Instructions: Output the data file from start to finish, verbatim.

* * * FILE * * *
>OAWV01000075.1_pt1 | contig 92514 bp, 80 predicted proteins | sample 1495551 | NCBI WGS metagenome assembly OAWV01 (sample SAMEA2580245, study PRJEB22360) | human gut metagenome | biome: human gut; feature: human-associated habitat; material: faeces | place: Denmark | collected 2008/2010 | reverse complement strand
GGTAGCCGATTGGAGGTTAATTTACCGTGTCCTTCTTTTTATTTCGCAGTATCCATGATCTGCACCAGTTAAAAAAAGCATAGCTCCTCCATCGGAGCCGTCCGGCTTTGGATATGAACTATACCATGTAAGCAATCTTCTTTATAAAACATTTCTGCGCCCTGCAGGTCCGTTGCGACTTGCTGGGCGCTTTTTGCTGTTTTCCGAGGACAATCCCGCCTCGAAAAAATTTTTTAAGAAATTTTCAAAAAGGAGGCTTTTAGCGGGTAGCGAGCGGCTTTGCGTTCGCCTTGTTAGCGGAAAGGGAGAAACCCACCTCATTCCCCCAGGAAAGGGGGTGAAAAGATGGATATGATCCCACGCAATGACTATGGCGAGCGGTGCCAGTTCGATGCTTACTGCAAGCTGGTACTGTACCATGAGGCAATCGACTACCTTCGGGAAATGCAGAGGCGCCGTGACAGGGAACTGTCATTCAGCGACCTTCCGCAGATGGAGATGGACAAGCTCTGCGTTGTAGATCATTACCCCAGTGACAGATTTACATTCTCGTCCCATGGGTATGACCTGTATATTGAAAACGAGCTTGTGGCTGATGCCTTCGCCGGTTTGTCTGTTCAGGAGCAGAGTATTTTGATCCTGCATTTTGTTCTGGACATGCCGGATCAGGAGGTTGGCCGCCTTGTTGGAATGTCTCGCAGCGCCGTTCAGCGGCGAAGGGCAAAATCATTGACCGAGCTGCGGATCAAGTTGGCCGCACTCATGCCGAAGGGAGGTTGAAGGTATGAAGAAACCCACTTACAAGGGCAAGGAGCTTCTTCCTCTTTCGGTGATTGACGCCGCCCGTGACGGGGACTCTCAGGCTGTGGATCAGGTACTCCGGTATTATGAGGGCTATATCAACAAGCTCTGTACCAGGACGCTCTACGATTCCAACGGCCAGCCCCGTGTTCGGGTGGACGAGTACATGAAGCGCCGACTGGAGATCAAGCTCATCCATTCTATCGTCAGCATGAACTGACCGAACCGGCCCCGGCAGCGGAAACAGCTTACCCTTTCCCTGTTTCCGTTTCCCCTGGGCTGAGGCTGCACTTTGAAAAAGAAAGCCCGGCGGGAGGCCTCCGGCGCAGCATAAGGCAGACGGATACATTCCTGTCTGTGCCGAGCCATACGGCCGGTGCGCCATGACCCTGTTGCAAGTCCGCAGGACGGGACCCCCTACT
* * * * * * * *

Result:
>OAWV01000075.1_pt1 | contig 92514 bp, 80 predicted proteins | sample 1495551 | NCBI WGS metagenome assembly OAWV01 (sample SAMEA2580245, study PRJEB22360) | human gut metagenome | biome: human gut; feature: human-associated habitat; material: faeces | place: Denmark | collected 2008/2010 | reverse complement strand
GGTAGCCGATTGGAGGTTAATTTACCGTGTCCTTCTTTTTATTTCGCAGTATCCATGATCTGCACCAGTTAAAAAAAGCATAGCTCCTCCATCGGAGCCGTCCGGCTTTGGATATGAACTATACCATGTAAGCAATCTTCTTTATAAAACATTTCTGCGCCCTGCAGGTCCGTTGCGACTTGCTGGGCGCTTTTTGCTGTTTTCCGAGGACAATCCCGCCTCGAAAAAATTTTTTAAGAAATTTTCAAAAAGGAGGCTTTTAGCGGGTAGCGAGCGGCTTTGCGTTCGCCTTGTTAGCGGAAAGGGAGAAACCCACCTCATTCCCCCAGGAAAGGGGGTGAAAAGATGGATATGATCCCACGCAATGACTATGGCGAGCGGTGCCAGTTCGATGCTTACTGCAAGCTGGTACTGTACCATGAGGCAATCGACTACCTTCGGGAAATGCAGAGGCGCCGTGACAGGGAACTGTCATTCAGCGACCTTCCGCAGATGGAGATGGACAAGCTCTGCGTTGTAGATCATTACCCCAGTGACAGATTTACATTCTCGTCCCATGGGTATGACCTGTATATTGAAAACGAGCTTGTGGCTGATGCCTTCGCCGGTTTGTCTGTTCAGGAGCAGAGTATTTTGATCCTGCATTTTGTTCTGGACATGCCGGATCAGGAGGTTGGCCGCCTTGTTGGAATGTCTCGCAGCGCCGTTCAGCGGCGAAGGGCAAAATCATTGACCGAGCTGCGGATCAAGTTGGCCGCACTCATGCCGAAGGGAGGTTGAAGGTATGAAGAAACCCACTTACAAGGGCAAGGAGCTTCTTCCTCTTTCGGTGATTGACGCCGCCCGTGACGGGGACTCTCAGGCTGTGGATCAGGTACTCCGGTATTATGAGGGCTATATCAACAAGCTCTGTACCAGGACGCTCTACGATTCCAACGGCCAGCCCCGTGTTCGGGTGGACGAGTACATGAAGCGCCGACTGGAGATCAAGCTCATCCATTCTATCGTCAGCATGAACTGACCGAACCGGCCCCGGCAGCGGAAACAGCTTACCCTTTCCCTGTTTCCGTTTCCCCTGGGCTGAGGCTGCACTTTGAAAAAGAAAGCCCGGCGGGAGGCCTCCGGCGCAGCATAAGGCAGACGGATACATTCCTGTCTGTGCCGAGCCATACGGCCGGTGCGCCATGACCCTGTTGCAAGTCCGCAGGACGGGACCCCCTACT